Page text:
In summary, gamification is the introduction of an extrinsic reward system (based on game mechanics) to non-game content (such as learning content) in order to engage and motivate learners to participate and complete the activity. Its use is intended to compensate the lack of intrinsic motivation towards a learning activity.

Gamification And Motivation: Is Gamification Effective?

Gamification vendors showcase the value of gamification, especially as a motivation tool to foster user engagement. However, research over the last few decades tends to demonstrate that, although such results may be observed, they cannot be generalized.

Research shows that gamified systems return different results with different type of users. Regular users of gamified systems are mainly intrinsically motivated to use these systems. In general, most of them are not concerned about the rewards that a gamified system can provide; they use it to network with others, to learn about a subject matter, just for fun, etc.

Gamification is based on principles of extrinsic motivation where students will indeed work harder for the reward, but ultimately gamification will detract from students’ intrinsic motivation to learn. Performance incentives offered to learners can adversely impact their perception of the task, or of their own abilities: Offering a reward to complete a task signals to the learners that the task in itself is undesirable. Otherwise, why would they need a reward?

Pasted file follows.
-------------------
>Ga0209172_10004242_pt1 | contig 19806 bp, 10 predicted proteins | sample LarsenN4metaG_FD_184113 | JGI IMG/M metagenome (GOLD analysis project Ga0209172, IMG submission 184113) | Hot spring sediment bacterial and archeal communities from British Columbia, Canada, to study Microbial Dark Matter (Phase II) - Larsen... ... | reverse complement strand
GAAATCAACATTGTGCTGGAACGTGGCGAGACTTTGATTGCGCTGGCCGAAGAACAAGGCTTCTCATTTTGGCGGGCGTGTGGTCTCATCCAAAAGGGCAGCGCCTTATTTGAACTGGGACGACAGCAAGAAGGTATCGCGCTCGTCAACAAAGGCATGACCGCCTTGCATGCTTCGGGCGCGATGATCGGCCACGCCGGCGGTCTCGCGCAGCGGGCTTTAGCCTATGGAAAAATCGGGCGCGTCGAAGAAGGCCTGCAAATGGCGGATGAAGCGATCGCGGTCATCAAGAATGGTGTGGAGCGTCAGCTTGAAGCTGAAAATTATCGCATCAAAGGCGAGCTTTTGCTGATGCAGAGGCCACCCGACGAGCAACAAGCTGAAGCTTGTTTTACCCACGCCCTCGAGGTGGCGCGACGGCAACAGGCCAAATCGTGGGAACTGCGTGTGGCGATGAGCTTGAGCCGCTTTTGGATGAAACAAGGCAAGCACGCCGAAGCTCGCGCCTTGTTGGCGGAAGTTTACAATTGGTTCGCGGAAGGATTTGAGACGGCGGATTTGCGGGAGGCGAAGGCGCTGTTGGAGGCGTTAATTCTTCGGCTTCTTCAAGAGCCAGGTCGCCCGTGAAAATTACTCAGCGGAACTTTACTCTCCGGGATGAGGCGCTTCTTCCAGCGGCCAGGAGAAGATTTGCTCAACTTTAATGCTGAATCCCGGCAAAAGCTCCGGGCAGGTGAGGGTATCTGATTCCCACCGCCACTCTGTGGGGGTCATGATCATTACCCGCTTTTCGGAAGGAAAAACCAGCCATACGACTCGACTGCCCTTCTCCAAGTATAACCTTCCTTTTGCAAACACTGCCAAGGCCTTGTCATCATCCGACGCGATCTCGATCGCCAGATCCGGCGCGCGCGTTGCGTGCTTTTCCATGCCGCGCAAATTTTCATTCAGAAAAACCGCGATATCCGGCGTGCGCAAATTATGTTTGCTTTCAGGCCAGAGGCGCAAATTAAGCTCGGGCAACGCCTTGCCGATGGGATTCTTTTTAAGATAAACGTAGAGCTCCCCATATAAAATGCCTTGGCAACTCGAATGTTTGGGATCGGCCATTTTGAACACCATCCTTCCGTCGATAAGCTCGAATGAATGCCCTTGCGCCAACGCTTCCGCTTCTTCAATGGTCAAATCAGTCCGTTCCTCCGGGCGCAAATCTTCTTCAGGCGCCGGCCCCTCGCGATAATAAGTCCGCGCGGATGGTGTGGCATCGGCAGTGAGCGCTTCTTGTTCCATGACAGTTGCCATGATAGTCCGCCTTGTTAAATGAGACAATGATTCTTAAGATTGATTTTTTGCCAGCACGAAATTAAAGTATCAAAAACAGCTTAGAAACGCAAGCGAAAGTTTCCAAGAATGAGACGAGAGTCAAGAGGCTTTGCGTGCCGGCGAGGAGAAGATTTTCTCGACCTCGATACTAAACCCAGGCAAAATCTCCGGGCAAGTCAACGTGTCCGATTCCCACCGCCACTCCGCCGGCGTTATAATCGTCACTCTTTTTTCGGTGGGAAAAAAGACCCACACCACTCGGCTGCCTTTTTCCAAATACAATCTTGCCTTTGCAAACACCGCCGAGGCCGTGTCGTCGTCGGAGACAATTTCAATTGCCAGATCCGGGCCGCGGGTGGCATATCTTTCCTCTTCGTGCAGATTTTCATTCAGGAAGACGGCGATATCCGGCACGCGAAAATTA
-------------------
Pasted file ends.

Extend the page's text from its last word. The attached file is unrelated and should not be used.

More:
Overtime, after having benefited from the reward for a while, the learners will likely lose their intrinsic motivation and won’t do the task without a reward. Additionally, the satisfaction from the extrinsic reward will dissipates, requiring an increase in value of the reward. Rewards are then only weak reinforces in the short term, and become negative reinforces over time. Rewards may even encourage unwanted behavior. For example, targeting a speed badge may negatively impact carefulness.

What Does That Mean For Instructional Designers?

By fostering the use of gamification, Instructional Designers kind of acknowledge that their content isn’t compelling; otherwise why would they need to gamify it? Gamifying boring content does not make it more interesting or more relevant, it just makes it more interesting to use. What’s required is not bells and whistles to extrinsically motivate learners, but more relevant content to foster intrinsic motivation.

Using gamification to make a boring subject matter more appealing, and using extrinsic rewards to compensate for low intrinsic motivation, is likely killing whatever intrinsic motivation to learn is left. So since there is little evidence, if any, that the use of gamification returns any significant performance improvement, the fact is that there is more to lose than there is to gain with gamification.

The question is not to know whether gamification makes content more appealing or more engaging, but whether it makes it more effective. And based on the research to date, there is very little, empirical proof of the instructional effectiveness of gamification, at least in the mid to long term. So instead of trying to make the container more appealing, maybe efforts should be put on creating better, more inspiring, and more relevant content.